Cleanup in progress for 1,200 gallon oil spill at Kitoi Bay Hatchery

A 1,200 gallon oil spill occurred at the Kitoi Bay Hatchery on the southeastern end of Afognak Island late last week. According to Kodiak Regional Aquaculture Association, which manages the hatchery, a crack in a small underground pipe was to blame.

Containment booms around Kitoi Bay Hatchery. (Photo courtesy Kelly Krueger/Sun’aq Tribe)

Trent Dodson is the production and operations manager for KRAA.

“What we suspect — of course, we have really no way of knowing — but what it looks like is possibly a bear leaned up against or brushed up or even just pushed on the pipeline where it goes into the ground on that elbow, and just tweaked it enough for it to break,” Dodson said.

The hatchery only pumps fuel through the pipe system about once a month, according to Dodson. The last pumping occurred last Wednesday, and hatchery staff noticed the oil sheen on the surface of the bay early Friday afternoon, he said.

The cracked pipe was replaced within a few hours of discovering the leak, but cleanup is still underway. Responders from the Coast Guard Marine Safety Detachment and Alaska Department of Environmental Conservation arrived on Saturday morning, along with a crew from Alaska Chadux, an oil spill cleanup contractor.

Location of the crack in the fuel distribution line. (Photo courtesy Kristin Worman/Alaska Department of Environmental Conservation)

According to Coast Guard Public Affairs, the spill is being contained with about 1000 feet of floating containment barriers. Since the spill started on land before moving out to the ocean, the contaminated area is fairly close to shore, only about 6-10 feet from the beach, according to Dodson.

So far, they’ve relied mostly on absorbent pads to collect spilled fuel from the water surface. Dodson says they were hoping to start a more intensive flushing process today, but with the coming rain, that’s been postponed till next week.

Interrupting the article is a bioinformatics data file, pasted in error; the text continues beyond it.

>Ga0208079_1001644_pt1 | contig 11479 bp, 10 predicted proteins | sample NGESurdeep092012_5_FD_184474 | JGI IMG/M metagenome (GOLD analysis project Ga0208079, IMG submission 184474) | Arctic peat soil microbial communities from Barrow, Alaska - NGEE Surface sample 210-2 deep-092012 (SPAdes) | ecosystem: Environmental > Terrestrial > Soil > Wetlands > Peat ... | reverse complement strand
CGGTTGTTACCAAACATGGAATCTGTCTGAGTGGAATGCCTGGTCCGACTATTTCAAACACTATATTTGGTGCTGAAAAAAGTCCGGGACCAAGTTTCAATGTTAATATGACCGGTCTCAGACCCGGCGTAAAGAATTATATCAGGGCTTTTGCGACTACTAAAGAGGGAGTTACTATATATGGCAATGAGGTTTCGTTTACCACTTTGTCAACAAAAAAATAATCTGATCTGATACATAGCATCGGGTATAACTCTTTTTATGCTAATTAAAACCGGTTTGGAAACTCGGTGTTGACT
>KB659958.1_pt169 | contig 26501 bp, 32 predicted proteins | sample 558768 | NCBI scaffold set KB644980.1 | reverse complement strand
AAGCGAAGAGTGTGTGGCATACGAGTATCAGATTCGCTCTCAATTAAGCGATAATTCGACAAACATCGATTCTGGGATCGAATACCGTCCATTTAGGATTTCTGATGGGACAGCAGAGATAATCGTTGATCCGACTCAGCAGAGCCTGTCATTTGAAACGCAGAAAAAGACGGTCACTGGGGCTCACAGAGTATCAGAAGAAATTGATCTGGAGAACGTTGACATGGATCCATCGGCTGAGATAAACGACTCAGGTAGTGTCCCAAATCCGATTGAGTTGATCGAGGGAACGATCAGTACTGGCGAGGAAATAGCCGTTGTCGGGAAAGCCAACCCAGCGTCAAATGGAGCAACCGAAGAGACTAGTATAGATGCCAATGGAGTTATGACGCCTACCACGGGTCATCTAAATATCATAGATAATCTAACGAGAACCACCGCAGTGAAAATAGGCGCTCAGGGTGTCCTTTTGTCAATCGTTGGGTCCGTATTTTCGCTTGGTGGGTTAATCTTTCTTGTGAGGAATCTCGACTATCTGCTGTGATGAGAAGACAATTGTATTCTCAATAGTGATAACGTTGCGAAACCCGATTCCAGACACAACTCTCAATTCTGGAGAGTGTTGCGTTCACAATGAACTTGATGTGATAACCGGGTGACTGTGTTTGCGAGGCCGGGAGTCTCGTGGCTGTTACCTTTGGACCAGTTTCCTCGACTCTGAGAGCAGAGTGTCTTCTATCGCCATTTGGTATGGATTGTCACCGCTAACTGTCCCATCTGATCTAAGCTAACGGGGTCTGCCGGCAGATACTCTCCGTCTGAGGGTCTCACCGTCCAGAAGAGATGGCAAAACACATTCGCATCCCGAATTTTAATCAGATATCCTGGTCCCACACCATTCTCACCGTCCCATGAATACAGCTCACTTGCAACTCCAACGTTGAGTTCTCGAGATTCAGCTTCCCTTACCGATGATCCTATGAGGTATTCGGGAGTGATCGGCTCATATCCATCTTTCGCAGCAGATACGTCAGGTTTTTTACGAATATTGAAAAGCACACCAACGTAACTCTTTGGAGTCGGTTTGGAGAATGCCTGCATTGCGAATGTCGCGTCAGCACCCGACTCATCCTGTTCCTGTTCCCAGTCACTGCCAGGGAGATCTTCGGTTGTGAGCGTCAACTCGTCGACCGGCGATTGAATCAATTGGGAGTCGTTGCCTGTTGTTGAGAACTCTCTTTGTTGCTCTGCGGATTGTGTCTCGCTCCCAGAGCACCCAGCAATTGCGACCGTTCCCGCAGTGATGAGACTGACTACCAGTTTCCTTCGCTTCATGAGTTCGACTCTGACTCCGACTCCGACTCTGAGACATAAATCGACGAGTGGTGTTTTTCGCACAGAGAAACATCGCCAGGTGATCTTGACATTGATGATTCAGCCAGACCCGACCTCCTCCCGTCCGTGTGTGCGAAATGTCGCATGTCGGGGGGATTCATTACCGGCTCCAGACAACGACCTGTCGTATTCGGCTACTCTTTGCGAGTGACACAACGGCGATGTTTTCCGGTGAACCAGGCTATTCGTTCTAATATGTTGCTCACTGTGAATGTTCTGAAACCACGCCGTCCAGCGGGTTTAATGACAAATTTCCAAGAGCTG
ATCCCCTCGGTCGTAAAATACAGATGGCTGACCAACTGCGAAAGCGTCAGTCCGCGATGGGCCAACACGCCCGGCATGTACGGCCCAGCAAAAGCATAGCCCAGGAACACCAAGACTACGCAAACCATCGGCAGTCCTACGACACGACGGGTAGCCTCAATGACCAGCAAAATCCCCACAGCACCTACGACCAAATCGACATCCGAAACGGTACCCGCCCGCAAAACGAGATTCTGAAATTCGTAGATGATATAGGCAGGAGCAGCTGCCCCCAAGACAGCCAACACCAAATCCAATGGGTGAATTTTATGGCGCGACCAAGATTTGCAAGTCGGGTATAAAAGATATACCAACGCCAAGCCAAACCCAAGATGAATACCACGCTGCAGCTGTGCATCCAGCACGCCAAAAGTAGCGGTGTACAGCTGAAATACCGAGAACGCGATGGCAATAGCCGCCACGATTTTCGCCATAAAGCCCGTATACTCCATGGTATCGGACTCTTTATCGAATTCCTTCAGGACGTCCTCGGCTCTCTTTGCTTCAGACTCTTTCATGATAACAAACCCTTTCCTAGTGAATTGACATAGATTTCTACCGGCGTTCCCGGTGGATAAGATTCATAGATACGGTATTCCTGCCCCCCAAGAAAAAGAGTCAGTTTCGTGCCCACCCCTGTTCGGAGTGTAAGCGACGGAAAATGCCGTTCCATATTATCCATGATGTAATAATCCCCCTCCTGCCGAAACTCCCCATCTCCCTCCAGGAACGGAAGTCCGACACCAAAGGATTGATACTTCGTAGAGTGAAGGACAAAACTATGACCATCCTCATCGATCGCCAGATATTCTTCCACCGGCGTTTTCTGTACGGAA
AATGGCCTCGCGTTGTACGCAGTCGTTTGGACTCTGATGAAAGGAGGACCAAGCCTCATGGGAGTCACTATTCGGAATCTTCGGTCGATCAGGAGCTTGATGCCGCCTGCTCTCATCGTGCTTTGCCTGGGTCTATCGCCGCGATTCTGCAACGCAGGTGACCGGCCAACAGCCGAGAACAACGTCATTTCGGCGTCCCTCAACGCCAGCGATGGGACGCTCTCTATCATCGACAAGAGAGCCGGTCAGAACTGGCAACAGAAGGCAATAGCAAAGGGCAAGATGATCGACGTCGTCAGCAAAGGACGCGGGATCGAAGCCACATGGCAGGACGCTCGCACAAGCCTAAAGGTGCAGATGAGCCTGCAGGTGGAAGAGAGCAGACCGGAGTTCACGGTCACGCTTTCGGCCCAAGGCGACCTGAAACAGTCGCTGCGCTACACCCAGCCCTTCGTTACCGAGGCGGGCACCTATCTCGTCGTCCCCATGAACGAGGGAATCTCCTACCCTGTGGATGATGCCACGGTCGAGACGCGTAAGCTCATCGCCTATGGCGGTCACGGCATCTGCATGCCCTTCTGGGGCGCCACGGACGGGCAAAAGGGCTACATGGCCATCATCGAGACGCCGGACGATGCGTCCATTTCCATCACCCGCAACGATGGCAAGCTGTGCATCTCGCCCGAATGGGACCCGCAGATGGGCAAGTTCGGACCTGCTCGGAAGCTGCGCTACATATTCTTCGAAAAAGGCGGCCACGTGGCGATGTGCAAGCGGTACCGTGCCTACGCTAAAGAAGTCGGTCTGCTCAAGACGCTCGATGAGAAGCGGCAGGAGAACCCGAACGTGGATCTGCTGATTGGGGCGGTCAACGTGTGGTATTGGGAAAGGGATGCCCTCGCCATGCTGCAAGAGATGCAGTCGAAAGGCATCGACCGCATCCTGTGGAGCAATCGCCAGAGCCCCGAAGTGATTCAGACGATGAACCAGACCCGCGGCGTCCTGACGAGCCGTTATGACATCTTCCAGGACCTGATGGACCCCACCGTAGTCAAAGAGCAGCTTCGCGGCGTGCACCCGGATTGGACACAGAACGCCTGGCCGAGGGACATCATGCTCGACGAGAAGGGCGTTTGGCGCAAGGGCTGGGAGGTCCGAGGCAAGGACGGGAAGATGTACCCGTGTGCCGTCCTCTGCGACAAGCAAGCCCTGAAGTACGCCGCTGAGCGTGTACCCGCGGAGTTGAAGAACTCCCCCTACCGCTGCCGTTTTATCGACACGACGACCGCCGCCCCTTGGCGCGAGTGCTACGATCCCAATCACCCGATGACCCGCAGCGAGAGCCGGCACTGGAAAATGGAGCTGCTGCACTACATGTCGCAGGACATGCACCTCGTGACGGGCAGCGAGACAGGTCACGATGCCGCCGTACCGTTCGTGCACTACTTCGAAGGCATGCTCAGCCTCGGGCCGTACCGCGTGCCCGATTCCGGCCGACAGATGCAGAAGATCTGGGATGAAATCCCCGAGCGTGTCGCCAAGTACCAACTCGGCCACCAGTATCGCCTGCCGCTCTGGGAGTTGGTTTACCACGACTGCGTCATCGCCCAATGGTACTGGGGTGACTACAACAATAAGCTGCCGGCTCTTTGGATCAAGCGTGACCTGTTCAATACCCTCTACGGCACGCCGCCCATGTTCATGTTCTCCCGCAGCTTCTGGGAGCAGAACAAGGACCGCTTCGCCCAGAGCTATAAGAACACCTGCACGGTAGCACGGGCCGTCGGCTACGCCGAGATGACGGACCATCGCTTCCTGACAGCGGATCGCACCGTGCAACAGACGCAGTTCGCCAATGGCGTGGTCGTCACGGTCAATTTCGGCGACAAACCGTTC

The leak is right where the creek, which carries the hatchery’s salmon run, hits saltwater. The hatchery raises pink, chum, coho and sockeye salmon. Dodson says the timing was lucky that they didn’t have any salmon running in the creek this time of year, and no young fish being raised in the pens in the bay.

“Any fish that we have [are] on site or in raceways on land. We have eggs in the building,” he said. “So we don’t have anything as far as hatchery production out in the saltwater at this point.”

Kitoi Bay is home to endangered Stellar sea lions, as well as a number of other marine animals, but DEC Cook Inlet/Kodiak unit supervisor Lisa Krebs-Barsis says so far the environmental impact has been minimal.

“KRAA has been very responsive, and they have done everything that they’re supposed to do when there’s a release.”

At this time, the DEC has no plans to fine KRAA, she says. However, KRAA will be held financially responsible for the cleanup, according to the Coast Guard.

The hatchery’s top priority is to make sure the area around the salmon run is clean, but they’ll also be working with the DEC to “mitigate soil contamination” around the leak. The cleanup process is still in the “emergency” phase, and right now neither Dodson nor Krebs-Barsis have a good estimate for how long it will take.

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